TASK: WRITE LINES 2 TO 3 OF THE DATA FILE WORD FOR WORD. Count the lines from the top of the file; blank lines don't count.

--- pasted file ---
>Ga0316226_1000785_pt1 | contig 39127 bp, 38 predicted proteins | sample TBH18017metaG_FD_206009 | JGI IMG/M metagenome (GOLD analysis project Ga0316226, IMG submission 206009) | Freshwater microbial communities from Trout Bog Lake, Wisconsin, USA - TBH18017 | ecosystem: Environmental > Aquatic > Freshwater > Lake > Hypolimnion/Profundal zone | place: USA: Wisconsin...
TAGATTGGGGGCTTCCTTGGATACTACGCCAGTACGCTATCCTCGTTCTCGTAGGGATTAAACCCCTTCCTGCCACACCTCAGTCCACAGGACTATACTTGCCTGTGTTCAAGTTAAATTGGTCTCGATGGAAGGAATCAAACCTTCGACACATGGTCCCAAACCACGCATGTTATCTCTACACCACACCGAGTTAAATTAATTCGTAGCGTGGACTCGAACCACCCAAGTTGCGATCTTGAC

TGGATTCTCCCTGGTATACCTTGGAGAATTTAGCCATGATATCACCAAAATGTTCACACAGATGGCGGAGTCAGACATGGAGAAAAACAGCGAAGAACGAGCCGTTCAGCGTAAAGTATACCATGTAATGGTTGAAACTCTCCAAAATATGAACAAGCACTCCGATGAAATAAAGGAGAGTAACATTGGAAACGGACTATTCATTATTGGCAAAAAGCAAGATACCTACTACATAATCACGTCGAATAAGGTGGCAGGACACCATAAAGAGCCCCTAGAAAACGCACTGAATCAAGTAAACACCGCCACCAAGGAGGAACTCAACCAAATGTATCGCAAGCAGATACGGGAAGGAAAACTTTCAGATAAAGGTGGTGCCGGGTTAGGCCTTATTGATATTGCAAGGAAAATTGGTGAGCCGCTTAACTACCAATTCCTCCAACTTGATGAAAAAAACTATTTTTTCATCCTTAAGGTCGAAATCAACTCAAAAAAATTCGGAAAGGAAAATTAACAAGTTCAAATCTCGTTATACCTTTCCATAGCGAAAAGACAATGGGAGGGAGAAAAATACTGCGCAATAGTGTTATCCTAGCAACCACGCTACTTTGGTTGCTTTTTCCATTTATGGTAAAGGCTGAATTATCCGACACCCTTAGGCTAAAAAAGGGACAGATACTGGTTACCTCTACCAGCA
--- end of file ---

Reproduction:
TAGATTGGGGGCTTCCTTGGATACTACGCCAGTACGCTATCCTCGTTCTCGTAGGGATTAAACCCCTTCCTGCCACACCTCAGTCCACAGGACTATACTTGCCTGTGTTCAAGTTAAATTGGTCTCGATGGAAGGAATCAAACCTTCGACACATGGTCCCAAACCACGCATGTTATCTCTACACCACACCGAGTTAAATTAATTCGTAGCGTGGACTCGAACCACCCAAGTTGCGATCTTGAC

TGGATTCTCCCTGGTATACCTTGGAGAATTTAGCCATGATATCACCAAAATGTTCACACAGATGGCGGAGTCAGACATGGAGAAAAACAGCGAAGAACGAGCCGTTCAGCGTAAAGTATACCATGTAATGGTTGAAACTCTCCAAAATATGAACAAGCACTCCGATGAAATAAAGGAGAGTAACATTGGAAACGGACTATTCATTATTGGCAAAAAGCAAGATACCTACTACATAATCACGTCGAATAAGGTGGCAGGACACCATAAAGAGCCCCTAGAAAACGCACTGAATCAAGTAAACACCGCCACCAAGGAGGAACTCAACCAAATGTATCGCAAGCAGATACGGGAAGGAAAACTTTCAGATAAAGGTGGTGCCGGGTTAGGCCTTATTGATATTGCAAGGAAAATTGGTGAGCCGCTTAACTACCAATTCCTCCAACTTGATGAAAAAAACTATTTTTTCATCCTTAAGGTCGAAATCAACTCAAAAAAATTCGGAAAGGAAAATTAACAAGTTCAAATCTCGTTATACCTTTCCATAGCGAAAAGACAATGGGAGGGAGAAAAATACTGCGCAATAGTGTTATCCTAGCAACCACGCTACTTTGGTTGCTTTTTCCATTTATGGTAAAGGCTGAATTATCCGACACCCTTAGGCTAAAAAAGGGACAGATACTGGTTACCTCTACCAGCA